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Udall v. Wash., Virginia Maryland Coach Co.

United States Court of Appeals, District of Columbia Circuit
Jun 12, 1968
398 F.2d 765 (D.C. Cir. 1968)


Nos. 21394, 21395.

Argued May 15, 1968.

Decided June 12, 1968. Petitions for Rehearing En Banc Denied August 5, 1968.

Mr. A. Donald Mileur, Atty., Department of Justice, with whom Asst. Atty. Gen. Clyde O. Martz, Acting Asst. Atty. Gen. Harold S. Harrison, and Messrs. Roger P. Marquis and Thos. L. McKevitt, Attys., Department of Justice, were on the brief, for appellants. Mr. J. Edward Williams, Atty., Department of Justice, also entered an appearance for appellants.

Mr. Manuel J. Davis, Washington, D.C., for appellee and for intervenor D.C. Transit System, Inc.

Mr. Russell W. Cunningham, Arlington, Va., with whom Mr. Renn C. Fowler, Washington, D.C., was on the brief, for intervenors Washington Metropolitan Area Transit Commission and Virginia State Corporation Commission.

Messrs. Wilmer S. Schantz, Jr. and Samuel M. Langerman, Washington, D.C., were on the brief for intervenor D.C. Transit System, Inc.

Before PRETTYMAN, Senior Circuit Judge, and WRIGHT and TAMM, Circuit Judges.

The facts of this appeal can be quickly stated. The United States owns and controls a strip of land which runs along the Potomac River on the Virginia side. Located on this strip is a multi-lane highway, known as the George Washington Memorial Parkway, which stretches from Mount Vernon at its southern end through the city of Alexandria, north through Arlington and Fairfax Counties, past Memorial and Key Bridges, to its northern end at the intersection of the Capital Beltway, Route 495. The Parkway is administered by the National Park Service of the Department of the Interior, whose Secretary has been charged by Congress to "make and publish such rules and regulations as he may deem necessary or proper for the use and management of the parks, monuments, and reservations under the jurisdiction of the National Park Service * *."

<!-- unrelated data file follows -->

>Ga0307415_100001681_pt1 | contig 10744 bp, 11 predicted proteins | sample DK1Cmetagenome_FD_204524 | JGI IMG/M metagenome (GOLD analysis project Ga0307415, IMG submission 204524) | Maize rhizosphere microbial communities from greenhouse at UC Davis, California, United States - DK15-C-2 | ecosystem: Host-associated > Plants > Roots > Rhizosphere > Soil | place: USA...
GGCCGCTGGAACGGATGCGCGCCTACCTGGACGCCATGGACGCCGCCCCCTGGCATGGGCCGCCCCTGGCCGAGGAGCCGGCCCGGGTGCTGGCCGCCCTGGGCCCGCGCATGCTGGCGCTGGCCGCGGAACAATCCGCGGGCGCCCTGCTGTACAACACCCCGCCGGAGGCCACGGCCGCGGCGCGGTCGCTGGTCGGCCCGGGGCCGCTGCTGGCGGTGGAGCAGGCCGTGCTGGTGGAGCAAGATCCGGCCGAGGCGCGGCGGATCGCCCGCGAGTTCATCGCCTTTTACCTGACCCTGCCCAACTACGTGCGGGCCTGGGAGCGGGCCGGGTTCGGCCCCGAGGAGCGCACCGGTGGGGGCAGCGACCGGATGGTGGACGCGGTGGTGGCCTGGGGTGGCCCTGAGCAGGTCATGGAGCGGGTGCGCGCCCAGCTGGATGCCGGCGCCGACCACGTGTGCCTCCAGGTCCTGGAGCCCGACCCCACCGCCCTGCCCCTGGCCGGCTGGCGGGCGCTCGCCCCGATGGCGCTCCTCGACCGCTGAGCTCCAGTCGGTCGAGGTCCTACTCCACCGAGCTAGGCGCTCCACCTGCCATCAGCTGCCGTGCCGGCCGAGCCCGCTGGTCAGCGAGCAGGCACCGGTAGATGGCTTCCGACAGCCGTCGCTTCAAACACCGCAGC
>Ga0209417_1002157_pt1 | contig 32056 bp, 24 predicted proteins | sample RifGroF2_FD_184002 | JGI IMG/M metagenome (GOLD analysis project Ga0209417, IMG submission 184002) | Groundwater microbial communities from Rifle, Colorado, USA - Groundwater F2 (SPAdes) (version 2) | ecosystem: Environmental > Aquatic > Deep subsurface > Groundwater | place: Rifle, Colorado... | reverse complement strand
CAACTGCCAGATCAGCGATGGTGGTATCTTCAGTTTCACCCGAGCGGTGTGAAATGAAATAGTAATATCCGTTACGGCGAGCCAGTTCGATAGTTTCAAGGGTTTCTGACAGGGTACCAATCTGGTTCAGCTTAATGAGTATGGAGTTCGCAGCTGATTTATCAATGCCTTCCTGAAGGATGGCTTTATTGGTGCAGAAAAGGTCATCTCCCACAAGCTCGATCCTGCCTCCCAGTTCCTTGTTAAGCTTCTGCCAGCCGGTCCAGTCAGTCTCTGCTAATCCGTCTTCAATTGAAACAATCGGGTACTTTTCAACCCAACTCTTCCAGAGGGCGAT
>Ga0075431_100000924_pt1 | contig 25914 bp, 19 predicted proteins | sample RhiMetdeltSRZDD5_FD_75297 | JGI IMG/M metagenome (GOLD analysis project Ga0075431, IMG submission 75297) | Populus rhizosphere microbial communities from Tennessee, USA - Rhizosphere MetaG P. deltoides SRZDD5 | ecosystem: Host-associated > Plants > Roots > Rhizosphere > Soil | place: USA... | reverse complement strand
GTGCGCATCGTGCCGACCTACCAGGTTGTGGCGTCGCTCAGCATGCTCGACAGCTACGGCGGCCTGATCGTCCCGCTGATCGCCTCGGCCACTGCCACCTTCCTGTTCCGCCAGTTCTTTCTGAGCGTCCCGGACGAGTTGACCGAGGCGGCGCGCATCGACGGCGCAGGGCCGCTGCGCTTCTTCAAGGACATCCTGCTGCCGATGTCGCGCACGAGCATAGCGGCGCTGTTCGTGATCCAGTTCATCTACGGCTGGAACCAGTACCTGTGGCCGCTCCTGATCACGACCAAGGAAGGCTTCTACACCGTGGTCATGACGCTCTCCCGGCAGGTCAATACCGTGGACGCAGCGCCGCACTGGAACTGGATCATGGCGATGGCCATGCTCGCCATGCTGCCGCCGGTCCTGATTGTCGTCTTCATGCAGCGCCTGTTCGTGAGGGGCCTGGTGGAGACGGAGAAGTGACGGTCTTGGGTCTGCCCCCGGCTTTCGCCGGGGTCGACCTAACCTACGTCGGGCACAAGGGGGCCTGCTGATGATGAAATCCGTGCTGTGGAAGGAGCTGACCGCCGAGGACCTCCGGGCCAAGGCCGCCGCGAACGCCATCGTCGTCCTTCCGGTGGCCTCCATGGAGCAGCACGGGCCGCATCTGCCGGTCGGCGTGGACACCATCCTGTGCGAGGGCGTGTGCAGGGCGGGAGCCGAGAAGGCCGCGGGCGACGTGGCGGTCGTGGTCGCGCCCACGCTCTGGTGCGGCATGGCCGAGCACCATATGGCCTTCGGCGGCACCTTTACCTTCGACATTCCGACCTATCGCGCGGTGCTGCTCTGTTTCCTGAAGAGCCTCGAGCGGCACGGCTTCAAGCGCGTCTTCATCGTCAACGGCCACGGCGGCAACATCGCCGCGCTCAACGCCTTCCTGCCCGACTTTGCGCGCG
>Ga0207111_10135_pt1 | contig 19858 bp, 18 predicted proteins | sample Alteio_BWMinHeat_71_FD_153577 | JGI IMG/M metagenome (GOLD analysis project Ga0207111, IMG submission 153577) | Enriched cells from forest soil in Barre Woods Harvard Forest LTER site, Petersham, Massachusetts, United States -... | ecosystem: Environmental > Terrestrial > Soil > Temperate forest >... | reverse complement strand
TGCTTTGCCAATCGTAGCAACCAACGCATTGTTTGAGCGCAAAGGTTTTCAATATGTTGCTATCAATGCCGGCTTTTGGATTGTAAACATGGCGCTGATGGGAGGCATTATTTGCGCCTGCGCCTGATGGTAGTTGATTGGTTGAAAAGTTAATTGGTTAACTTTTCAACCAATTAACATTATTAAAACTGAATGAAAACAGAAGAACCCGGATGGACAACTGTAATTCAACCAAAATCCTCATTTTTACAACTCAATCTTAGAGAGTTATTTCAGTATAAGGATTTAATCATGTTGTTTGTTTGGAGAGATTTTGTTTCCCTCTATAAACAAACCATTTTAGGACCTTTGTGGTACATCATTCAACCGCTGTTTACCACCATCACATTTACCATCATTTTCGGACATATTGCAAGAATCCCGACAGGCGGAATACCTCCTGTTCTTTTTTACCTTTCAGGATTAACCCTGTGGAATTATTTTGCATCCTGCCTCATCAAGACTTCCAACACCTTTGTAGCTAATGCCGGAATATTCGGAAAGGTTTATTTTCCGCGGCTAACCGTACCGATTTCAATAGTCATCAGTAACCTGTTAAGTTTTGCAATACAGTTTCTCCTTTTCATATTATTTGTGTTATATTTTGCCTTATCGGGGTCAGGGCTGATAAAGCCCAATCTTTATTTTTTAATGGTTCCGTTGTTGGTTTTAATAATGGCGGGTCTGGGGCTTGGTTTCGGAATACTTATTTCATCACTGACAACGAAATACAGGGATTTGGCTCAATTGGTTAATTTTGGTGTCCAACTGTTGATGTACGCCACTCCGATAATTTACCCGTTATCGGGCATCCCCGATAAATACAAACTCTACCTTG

Act of August 25, 1916, § 3, 16 U.S.C. § 3 (1964 ed.).

Pursuant to this authority the Secretary has issued a series of regulations relating to the operation of commercial vehicles and common carriers on the George Washington Memorial Parkway. The regulations relevant to this appeal provide that passenger carrying vehicles for hire or compensation, other than licensed taxicabs and airport transport vehicles carrying fewer than 14 passengers, are permitted to use the Parkway only with a permit from the Regional Director of the Park Service and only under certain conditions. In essence, permits are granted for unlimited commercial bus service south of Memorial Bridge and, because of the condition of the road surface, no bus service is permitted from Memorial Bridge north to Key Bridge. North of Key Bridge sightseeing buses are allowed pursuant to a permit, as are buses operating nonstop to and from Dulles International and National Airports. But the Secretary's regulations forbid regular commuter bus service over the northern sector of the Parkway except for "direct nonstop passenger service from Key Bridge to a terminus at the Central Intelligence Agency Building at Langley, Virginia, and direct return, and ( c) to provide limited direct nonstop passenger service from the interchange at Route 123 to a terminus at the Central Intelligence Agency Building at Langley, Virginia, and direct return."

36 C.F.R. § 50.36(b)(3)(i) (Supp. 1968).

In 1961 Washington, Virginia and Maryland Coach Company, the appellee, obtained a permit from the Park Service to run its buses on the northern sector of the Parkway in a manner consistent with the Secretary's regulations. Then, apparently in 1962, it came to the attention of the Park Service that WV M was not obeying the regulations in that, after making their runs to the CIA Building, its buses were continuing on into northern Virginia, collecting and discharging passengers, and then returning to the Parkway for the return trip south. This procedure violated its permit, which authorized only nonstop trips to the CIA Building and direct return.